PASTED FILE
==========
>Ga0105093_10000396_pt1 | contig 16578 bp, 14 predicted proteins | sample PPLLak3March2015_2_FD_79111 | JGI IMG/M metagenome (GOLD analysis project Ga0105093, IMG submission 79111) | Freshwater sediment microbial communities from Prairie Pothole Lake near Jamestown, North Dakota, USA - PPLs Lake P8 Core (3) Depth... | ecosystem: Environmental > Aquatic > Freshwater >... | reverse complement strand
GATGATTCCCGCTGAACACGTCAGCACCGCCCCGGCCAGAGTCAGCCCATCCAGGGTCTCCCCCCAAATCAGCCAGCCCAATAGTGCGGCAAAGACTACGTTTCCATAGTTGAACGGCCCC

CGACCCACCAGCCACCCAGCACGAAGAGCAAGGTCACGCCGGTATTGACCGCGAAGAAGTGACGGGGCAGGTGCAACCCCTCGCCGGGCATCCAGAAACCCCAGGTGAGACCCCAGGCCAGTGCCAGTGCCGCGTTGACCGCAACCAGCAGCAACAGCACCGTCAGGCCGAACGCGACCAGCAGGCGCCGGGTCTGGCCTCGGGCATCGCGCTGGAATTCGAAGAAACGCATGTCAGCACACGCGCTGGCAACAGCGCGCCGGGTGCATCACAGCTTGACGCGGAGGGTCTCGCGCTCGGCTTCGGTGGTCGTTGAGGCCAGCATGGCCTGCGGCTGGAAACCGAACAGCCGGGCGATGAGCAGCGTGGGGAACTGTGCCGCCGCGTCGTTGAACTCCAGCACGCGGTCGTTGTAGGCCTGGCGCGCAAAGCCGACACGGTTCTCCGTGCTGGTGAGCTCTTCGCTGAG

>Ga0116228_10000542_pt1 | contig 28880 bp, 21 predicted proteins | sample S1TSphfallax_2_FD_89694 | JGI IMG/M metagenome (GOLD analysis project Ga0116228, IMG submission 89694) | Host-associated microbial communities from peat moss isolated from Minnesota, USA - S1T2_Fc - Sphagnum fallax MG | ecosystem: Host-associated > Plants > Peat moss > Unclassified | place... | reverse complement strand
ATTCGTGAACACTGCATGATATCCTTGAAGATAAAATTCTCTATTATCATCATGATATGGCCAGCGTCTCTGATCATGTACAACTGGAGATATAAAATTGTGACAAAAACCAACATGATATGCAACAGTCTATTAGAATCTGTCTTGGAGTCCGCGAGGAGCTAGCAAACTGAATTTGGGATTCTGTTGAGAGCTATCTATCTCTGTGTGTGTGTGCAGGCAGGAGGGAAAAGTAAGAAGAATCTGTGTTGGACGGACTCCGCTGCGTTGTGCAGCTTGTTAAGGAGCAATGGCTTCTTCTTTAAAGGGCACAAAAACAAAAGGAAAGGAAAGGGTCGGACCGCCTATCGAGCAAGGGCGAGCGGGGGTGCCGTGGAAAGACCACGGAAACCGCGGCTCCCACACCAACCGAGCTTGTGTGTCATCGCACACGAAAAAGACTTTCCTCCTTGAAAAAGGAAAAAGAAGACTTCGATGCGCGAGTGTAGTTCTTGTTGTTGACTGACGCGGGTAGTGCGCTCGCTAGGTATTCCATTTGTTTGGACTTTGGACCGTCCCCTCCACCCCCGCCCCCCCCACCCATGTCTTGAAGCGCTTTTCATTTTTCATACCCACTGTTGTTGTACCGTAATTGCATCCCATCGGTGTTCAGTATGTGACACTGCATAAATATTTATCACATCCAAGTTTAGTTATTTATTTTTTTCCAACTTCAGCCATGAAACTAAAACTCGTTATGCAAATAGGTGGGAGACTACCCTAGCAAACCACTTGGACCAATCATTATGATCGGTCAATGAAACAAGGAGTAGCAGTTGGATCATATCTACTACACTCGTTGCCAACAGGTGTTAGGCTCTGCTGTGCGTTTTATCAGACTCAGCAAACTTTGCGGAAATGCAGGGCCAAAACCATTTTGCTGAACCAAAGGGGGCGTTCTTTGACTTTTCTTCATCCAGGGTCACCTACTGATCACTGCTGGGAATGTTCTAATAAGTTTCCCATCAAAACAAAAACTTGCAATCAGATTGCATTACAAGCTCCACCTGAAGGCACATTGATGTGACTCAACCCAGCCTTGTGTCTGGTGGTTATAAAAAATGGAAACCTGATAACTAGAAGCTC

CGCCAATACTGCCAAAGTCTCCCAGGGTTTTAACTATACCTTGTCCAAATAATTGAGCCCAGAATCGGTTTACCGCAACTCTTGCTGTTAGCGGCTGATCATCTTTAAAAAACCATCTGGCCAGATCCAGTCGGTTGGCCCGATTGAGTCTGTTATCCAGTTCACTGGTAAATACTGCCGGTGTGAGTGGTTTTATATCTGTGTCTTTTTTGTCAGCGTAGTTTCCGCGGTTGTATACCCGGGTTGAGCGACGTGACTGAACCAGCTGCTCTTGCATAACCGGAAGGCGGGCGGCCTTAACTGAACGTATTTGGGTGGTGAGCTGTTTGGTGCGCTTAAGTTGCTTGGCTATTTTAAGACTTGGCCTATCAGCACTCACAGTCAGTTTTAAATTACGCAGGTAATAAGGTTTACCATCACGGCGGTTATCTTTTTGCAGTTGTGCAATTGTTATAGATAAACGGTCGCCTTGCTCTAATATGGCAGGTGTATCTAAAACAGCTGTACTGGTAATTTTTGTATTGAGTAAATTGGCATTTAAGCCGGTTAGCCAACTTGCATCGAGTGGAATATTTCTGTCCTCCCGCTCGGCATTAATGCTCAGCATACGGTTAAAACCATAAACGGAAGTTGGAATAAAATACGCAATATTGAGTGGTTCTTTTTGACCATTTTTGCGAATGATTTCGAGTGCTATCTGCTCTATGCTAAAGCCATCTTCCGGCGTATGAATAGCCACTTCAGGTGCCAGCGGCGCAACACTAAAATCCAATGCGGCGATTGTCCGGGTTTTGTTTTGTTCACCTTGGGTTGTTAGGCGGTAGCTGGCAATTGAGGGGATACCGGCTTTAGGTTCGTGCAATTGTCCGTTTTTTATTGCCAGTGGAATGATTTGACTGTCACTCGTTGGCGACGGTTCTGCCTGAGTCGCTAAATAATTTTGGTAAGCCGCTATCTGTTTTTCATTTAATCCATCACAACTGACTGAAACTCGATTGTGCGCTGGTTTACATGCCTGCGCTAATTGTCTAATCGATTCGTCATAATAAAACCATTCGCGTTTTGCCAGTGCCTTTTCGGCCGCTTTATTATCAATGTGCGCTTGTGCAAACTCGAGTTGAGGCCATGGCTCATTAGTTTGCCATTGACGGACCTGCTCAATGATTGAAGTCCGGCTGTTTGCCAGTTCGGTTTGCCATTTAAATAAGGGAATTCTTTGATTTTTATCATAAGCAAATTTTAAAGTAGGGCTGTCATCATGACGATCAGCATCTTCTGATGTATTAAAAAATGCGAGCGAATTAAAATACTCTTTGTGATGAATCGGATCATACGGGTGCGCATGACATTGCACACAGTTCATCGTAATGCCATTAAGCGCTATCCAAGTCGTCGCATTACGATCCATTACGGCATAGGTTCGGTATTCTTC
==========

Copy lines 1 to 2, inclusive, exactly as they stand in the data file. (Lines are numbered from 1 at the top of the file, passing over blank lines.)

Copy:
>Ga0105093_10000396_pt1 | contig 16578 bp, 14 predicted proteins | sample PPLLak3March2015_2_FD_79111 | JGI IMG/M metagenome (GOLD analysis project Ga0105093, IMG submission 79111) | Freshwater sediment microbial communities from Prairie Pothole Lake near Jamestown, North Dakota, USA - PPLs Lake P8 Core (3) Depth... | ecosystem: Environmental > Aquatic > Freshwater >... | reverse complement strand
GATGATTCCCGCTGAACACGTCAGCACCGCCCCGGCCAGAGTCAGCCCATCCAGGGTCTCCCCCCAAATCAGCCAGCCCAATAGTGCGGCAAAGACTACGTTTCCATAGTTGAACGGCCCC